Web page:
Former Central Java governor, Ganjar, joined in, pressing Anies on his stance regarding relocating the capital to Nusantara in eastern Kalimantan. Despite recent public comments suggesting opposition to the capital move led by the current president, seen as a crucial part of the outgoing president’s legacy, Anies evaded a direct answer. He cited more urgent needs, such as repairing damaged schools in Kalimantan and constructing additional highways.

Ganjar continued to apply pressure, directing questions to Prabowo about forming a human rights court if elected as president. Prabowo stated that this issue had recurred in all his presidential bids. Prabowo didn’t spare Ganjar either, criticizing him for his management of a fertilizer shortage during his tenure as the Central Java governor.

Despite the heated exchanges, at the conclusion of the event, the candidates demonstrated sportsmanship by shaking hands and hugging. Supporters from each camp, seated among the audience, enthusiastically applauded and cheered.

This election marks the first time in 15 years that three pairs are contesting for Indonesia’s top leadership positions. On February 14 next year, approximately 204 million eligible Indonesian voters are expected to cast their votes to choose the country’s eighth president. The incumbent president, Joko Widodo, is ineligible for re-election due to constitutional limits on the number of terms a person can serve.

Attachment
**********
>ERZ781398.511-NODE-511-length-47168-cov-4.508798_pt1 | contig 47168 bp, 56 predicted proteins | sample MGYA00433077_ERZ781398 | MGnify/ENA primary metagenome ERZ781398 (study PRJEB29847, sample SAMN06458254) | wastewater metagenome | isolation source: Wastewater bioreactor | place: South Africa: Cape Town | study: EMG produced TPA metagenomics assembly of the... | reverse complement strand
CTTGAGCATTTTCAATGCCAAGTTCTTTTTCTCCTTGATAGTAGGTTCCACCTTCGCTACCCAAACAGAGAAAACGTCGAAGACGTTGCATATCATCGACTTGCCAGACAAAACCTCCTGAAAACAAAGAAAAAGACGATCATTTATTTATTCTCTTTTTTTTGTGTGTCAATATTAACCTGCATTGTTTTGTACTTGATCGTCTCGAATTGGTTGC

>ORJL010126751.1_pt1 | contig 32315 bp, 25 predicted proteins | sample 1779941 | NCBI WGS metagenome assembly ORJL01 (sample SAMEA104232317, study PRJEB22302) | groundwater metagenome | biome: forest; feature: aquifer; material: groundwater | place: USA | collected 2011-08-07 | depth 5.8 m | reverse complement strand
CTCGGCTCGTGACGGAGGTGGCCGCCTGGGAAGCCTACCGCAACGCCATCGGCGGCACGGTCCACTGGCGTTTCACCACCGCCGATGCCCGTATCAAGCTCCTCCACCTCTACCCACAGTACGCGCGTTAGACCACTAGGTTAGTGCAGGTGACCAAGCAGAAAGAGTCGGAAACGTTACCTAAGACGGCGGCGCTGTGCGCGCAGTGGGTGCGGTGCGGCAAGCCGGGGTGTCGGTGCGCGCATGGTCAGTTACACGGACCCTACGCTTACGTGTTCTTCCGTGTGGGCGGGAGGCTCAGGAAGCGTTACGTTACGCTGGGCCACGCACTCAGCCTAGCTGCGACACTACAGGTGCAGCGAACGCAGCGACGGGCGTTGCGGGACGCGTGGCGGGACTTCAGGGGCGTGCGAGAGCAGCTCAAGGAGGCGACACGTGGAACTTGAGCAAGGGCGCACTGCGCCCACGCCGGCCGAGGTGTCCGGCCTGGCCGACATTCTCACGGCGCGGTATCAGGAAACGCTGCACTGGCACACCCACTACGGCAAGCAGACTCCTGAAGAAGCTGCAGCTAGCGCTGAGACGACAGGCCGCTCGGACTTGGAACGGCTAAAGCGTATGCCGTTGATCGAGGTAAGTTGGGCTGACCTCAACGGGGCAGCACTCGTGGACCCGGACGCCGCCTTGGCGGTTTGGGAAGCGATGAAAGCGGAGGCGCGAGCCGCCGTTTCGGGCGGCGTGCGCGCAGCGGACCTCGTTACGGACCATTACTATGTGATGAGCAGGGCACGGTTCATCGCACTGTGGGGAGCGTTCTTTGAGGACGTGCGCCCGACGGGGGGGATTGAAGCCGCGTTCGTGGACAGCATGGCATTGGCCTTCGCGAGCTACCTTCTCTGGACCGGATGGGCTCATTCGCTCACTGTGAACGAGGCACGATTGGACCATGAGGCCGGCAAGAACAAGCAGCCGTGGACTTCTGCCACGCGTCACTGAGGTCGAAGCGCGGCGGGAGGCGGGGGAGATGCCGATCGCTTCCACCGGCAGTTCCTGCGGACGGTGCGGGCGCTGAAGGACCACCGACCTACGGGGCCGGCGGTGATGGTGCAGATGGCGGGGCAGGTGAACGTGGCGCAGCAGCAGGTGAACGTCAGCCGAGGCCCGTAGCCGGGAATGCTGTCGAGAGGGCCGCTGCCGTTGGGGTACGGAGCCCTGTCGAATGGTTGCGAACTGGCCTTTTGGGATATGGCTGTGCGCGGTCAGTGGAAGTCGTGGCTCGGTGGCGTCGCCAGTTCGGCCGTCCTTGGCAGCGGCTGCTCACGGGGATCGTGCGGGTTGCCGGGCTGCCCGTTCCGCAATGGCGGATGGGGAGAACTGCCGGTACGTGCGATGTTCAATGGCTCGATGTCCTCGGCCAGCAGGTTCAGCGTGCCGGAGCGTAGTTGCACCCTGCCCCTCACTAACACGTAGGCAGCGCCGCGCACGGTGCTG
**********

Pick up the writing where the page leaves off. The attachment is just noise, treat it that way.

Under Indonesian election law, a presidential pair must secure more than 50% of the votes to win. If no pair achieves this threshold, a second round of voting will take place in June, and the pair with the least number of votes will be eliminated.

Currently, Prabowo and Gibran are the frontrunners, some 20 points ahead of the other two duos, with an electability rating of over 40%, according to various polls.

The second debate, scheduled for December 22, will feature vice-presidential candidates challenging each other on economic issues, including the digital economy, finance, investment, taxes, trade, state or regional budget management, infrastructure, and urban areas.

The subsequent debates will cover defence, security, geopolitics, international relations, energy, carbon tax, environment, agrarian matters, indigenous people, food security, natural resources, and information technology, improvement of public services, education, health, and employment.